Award-laden choral ensemble “The Sixteen” may have started at that number in 1979, but for this late-night Prom we had the privilege of forty-eight singers on stage, perfect for Tavener’s mighty, multi-part “Hymn to the Mother of God”, and Byrd’s musical palindrome “Diliges Dominum”.

Performed a capella throughout, the programme alternated renaissance pieces with modern works. The core of the programme contrasted Tallis’ infamous 40-part “Spem in alium” with a new 40-part work by Sir James MacMillan, “Vidi aquam”, written as a modern-day response to it.

The Tallis didn’t quite work in the non-reverb acoustics of the Royal Albert Hall, with the four choirs of ten all bunched together (rather than spread out across an echoey cathedral). The MacMillan however was a highlight of the whole concert; made richer by the chance to hear the original and the response in the same programme.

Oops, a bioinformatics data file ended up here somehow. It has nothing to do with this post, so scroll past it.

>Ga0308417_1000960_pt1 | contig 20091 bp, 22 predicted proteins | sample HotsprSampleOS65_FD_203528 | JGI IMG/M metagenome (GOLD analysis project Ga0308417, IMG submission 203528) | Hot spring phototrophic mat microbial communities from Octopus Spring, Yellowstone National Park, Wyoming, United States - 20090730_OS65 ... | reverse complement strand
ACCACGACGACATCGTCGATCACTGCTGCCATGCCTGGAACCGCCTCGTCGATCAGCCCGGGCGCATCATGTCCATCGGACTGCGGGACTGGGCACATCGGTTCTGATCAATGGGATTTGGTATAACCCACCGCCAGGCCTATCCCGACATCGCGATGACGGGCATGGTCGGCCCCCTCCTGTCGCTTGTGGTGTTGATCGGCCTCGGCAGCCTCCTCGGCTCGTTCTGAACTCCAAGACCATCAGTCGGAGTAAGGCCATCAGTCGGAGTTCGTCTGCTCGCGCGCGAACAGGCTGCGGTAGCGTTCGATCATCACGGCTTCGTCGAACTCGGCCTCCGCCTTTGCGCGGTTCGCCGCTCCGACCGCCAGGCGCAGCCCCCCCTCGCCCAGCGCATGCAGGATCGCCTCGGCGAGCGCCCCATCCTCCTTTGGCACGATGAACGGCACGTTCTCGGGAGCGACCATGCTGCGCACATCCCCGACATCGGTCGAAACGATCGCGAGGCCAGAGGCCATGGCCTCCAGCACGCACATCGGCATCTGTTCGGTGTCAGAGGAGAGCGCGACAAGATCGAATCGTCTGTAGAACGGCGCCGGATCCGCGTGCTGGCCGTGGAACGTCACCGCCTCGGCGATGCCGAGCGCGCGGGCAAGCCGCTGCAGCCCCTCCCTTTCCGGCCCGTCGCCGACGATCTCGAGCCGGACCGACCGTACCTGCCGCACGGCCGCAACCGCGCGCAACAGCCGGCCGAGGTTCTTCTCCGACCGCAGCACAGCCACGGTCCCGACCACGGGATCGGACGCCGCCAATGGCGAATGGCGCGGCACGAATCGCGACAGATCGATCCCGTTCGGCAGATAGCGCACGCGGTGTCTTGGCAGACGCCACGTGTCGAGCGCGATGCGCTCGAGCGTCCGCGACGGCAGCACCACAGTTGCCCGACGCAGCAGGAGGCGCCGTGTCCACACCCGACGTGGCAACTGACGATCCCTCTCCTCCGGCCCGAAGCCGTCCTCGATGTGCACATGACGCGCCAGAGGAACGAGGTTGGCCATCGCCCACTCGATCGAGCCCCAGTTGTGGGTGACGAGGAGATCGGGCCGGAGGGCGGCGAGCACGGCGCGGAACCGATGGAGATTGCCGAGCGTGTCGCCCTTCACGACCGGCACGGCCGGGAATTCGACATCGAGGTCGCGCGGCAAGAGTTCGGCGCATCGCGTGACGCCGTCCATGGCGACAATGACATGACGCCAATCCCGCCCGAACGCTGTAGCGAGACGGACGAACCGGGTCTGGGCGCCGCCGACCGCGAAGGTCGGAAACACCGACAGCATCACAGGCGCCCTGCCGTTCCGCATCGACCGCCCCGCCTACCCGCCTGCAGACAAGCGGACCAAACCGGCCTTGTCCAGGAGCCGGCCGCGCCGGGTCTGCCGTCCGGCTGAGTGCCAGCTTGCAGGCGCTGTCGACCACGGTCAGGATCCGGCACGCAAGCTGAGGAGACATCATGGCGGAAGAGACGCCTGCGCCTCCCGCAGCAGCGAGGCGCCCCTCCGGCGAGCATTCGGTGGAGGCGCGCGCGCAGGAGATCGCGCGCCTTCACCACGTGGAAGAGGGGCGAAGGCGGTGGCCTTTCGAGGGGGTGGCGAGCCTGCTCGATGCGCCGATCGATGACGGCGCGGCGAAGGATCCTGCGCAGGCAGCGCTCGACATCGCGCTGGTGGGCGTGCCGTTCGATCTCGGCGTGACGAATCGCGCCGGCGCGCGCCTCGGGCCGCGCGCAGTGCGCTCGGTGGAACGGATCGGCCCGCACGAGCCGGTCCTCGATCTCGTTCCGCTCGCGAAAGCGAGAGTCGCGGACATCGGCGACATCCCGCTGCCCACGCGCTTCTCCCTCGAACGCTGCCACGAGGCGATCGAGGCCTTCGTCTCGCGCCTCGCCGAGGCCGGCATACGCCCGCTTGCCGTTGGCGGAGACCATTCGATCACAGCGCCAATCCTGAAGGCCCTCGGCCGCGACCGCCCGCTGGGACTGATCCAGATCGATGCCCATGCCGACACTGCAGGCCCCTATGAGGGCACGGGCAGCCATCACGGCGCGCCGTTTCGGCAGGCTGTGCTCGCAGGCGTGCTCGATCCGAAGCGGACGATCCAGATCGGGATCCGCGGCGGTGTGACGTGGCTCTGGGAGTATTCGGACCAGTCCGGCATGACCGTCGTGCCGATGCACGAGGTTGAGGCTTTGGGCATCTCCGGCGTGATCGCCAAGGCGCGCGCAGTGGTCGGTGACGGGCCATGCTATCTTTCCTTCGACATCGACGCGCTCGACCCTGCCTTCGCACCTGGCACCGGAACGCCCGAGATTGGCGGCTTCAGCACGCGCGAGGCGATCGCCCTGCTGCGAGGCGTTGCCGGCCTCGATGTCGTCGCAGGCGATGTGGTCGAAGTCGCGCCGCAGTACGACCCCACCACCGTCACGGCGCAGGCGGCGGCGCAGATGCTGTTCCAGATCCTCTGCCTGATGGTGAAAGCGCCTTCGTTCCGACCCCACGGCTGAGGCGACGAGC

Another highlight was Górecki’s “Totus Tuus”, written in deceptively simple homophony but handled here with extraordinary care. However, it seemed a strange choice to include not one, but two renaissance settings of “Agnus Dei” (Christopher Tye; John Sheppard). Founder Harry Christophers (CBE) is one of Britain’s most celebrated choral conductors, packing out the arena and receiving a well-deserved ovation.

Tickets for all 72 Proms are available from just £7.12 on the BBC Proms 2022 website.

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